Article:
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Vitamin D deficiency may increase risk for opioid addiction, Harvard study suggests

According to a new Massachusetts General Hospital study, published in Science Advances, people with low vitamin D levels are more likely to develop opiate dependency or addiction, and the deficiency may be corrected with inexpensive and easily accessible supplements.

“Our results suggests that we may have an opportunity in the public health arena to influence the opioid epidemic,” said Dr. David Fisher, director of the MGH Cancer Center’s melanoma program and an author of the study published Friday.

Fisher and his colleagues discovered that a lack of vitamin D enhances the need for opioids, potentially putting people at a greater risk of addiction.

In one part of the research, normal lab mice were compared to mice lacking in vitamin D. When the mice were conditioned with small amounts of morphine, those deficient in vitamin D continued to seek out the opiates.
The non-deficient animals showed less of this behavior.

According to the study, when the mice’s vitamin D levels were adjusted back to normal, their opioid responses reverted to normal.

“The vitamin D level is regulating the behavioral response to opiates, and this appears to be an evolutionary pathway,” Fisher said.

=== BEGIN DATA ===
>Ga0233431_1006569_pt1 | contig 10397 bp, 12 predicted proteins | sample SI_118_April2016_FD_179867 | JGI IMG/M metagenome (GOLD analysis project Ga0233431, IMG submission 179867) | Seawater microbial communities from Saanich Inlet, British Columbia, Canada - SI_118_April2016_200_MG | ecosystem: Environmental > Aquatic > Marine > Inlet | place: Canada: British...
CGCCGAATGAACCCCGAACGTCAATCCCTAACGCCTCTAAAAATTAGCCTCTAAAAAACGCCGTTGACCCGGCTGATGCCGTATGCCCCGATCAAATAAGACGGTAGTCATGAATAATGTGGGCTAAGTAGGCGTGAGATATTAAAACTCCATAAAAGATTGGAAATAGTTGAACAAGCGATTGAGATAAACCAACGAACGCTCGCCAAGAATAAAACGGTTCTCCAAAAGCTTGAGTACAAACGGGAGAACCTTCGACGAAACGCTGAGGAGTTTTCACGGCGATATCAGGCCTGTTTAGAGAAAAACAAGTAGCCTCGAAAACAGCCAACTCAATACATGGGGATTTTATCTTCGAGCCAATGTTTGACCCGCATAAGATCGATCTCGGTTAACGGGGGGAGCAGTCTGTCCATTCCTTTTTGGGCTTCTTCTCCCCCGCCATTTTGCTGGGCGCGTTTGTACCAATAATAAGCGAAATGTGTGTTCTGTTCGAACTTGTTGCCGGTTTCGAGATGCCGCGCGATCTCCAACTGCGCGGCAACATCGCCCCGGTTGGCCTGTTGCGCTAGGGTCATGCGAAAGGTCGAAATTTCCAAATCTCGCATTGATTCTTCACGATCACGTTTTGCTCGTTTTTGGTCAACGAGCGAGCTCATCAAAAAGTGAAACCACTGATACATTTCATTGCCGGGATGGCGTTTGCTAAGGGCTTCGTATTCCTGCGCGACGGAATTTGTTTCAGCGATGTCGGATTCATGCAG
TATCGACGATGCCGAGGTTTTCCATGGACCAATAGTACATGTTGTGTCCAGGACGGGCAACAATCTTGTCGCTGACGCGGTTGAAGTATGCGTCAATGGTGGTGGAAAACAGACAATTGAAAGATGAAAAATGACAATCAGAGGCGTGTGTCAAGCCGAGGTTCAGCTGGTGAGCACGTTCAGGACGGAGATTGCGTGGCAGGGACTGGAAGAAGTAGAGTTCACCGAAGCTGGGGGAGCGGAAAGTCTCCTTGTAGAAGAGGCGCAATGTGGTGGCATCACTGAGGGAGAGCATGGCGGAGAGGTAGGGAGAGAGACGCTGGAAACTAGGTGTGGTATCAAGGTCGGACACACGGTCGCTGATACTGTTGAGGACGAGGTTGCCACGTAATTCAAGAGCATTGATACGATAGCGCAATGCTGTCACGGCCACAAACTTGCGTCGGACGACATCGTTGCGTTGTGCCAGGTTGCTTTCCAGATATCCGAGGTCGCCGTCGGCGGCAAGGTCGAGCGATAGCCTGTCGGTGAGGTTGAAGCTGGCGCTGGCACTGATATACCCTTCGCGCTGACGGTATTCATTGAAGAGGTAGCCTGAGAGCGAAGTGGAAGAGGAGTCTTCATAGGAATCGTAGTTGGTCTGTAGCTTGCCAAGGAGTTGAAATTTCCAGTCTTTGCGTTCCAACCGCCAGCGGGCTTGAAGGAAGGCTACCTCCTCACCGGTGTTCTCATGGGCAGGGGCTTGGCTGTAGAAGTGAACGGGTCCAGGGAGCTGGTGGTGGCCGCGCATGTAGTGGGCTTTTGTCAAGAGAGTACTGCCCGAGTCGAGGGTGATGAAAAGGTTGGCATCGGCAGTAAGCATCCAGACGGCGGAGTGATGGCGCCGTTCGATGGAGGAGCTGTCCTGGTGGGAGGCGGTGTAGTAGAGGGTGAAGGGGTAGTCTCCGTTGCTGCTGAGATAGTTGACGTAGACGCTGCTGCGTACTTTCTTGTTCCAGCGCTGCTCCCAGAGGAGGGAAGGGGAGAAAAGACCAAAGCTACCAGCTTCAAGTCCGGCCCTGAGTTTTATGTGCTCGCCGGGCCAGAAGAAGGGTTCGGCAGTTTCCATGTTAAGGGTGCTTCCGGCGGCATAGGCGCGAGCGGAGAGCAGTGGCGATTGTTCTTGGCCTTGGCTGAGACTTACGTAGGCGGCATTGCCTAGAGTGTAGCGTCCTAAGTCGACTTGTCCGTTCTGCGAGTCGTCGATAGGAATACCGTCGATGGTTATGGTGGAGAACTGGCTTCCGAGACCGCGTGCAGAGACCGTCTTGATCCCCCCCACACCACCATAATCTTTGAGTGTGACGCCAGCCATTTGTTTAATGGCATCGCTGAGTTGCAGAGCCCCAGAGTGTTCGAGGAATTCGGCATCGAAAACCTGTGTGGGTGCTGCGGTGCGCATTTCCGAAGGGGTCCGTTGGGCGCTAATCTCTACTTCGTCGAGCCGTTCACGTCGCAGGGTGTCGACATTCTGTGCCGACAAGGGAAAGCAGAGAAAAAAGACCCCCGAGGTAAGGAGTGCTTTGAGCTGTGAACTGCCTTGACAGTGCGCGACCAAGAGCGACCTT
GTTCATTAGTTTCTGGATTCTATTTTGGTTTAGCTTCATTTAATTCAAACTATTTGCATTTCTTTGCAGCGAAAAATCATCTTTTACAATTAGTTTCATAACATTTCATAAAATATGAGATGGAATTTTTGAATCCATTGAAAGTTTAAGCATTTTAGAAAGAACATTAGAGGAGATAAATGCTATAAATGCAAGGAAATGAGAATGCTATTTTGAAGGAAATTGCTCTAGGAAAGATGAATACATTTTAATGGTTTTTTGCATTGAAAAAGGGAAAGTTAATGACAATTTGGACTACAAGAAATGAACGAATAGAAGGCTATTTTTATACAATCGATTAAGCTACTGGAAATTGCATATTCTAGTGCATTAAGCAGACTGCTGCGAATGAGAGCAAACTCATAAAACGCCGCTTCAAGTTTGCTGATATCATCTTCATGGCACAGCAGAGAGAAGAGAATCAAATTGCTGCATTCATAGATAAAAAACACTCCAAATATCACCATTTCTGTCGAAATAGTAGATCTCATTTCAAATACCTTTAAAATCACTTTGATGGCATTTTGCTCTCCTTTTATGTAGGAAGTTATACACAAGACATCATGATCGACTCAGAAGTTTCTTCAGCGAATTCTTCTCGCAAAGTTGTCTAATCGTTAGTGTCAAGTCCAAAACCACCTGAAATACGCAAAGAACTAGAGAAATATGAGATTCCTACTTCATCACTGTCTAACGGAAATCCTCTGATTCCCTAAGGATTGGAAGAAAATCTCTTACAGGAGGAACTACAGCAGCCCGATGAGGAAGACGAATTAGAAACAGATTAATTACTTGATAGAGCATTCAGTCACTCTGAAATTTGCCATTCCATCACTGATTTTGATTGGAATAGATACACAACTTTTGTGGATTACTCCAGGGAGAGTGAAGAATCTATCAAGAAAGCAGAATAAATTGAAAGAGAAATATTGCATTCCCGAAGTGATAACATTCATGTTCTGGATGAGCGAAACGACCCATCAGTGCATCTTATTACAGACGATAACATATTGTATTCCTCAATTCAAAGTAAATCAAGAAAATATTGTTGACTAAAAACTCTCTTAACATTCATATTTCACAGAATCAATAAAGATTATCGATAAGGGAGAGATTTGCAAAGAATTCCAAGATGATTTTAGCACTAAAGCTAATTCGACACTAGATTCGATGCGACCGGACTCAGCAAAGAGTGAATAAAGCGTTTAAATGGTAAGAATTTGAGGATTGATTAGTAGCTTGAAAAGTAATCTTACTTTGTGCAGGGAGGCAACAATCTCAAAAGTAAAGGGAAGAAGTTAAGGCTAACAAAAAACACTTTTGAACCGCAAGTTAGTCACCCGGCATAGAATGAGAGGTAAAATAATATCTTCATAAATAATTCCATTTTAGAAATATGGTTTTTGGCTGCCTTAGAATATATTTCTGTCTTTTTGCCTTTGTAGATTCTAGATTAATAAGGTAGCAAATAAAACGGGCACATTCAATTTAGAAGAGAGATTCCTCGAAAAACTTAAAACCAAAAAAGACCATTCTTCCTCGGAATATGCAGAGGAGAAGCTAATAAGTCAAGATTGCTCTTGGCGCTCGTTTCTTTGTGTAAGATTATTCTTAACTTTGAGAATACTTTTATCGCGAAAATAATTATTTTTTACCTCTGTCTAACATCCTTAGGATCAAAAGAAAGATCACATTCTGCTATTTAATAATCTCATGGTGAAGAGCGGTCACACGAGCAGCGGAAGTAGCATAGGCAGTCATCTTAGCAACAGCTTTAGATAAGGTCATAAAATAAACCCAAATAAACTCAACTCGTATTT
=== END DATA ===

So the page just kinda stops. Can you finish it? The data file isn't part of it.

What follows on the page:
The latest study expands on Fisher’s prior research, which discovered that exposure to the sun produces endorphins, which activate the same receptors in the brain as opioids, explaining why people might engage in sun-seeking behaviors such as tanning addiction. The sole reason for our sun-seeking tendencies is to produce vitamin D, a sunlight vitamin that our bodies cannot produce on their own.

Fisher hypothesized that a lack of vitamin D would make the body more susceptible to the effects of opioids, and the animal studies suggest that he was correct.

“If vitamin D deficiency is present in mice, all of the key opioid responses like dependency and withdrawals and pain thresholds are exaggerated,” Fisher said.

Morphine was also shown to be more efficient as a pain reliever in mice with vitamin D deficiency in the research.
If this holds true in people, Fisher believes that people with vitamin D deficiency who use pain relievers may have increased euphoric effects and be more prone to get addicted.

Previous studies suggest that patients with opioid use disorder are more likely to be vitamin D deficient. Those with moderately low vitamin D levels were 50 percent more likely than those with normal levels to take opioids, according to one research referenced in Fisher’s work, while patients with severe vitamin D deficiency were 90 percent more likely.

Correcting vitamin D levels is simple and affordable with supplements available at most drug shops, and Fisher believes physicians will soon be suggesting the supplements to patients who may be abusing opiates.

“To correct the vitamin D level in large populations of people who are either at-risk or are already opioid addicts … is cheap and easy and safe,” Fisher said.

Vitamin D might be utilized to prevent, cure, or prevent relapse, according to Fisher. “Hopefully this will be tested,” Fisher said, adding that human clinical studies will be required to validate what was discovered in mice.

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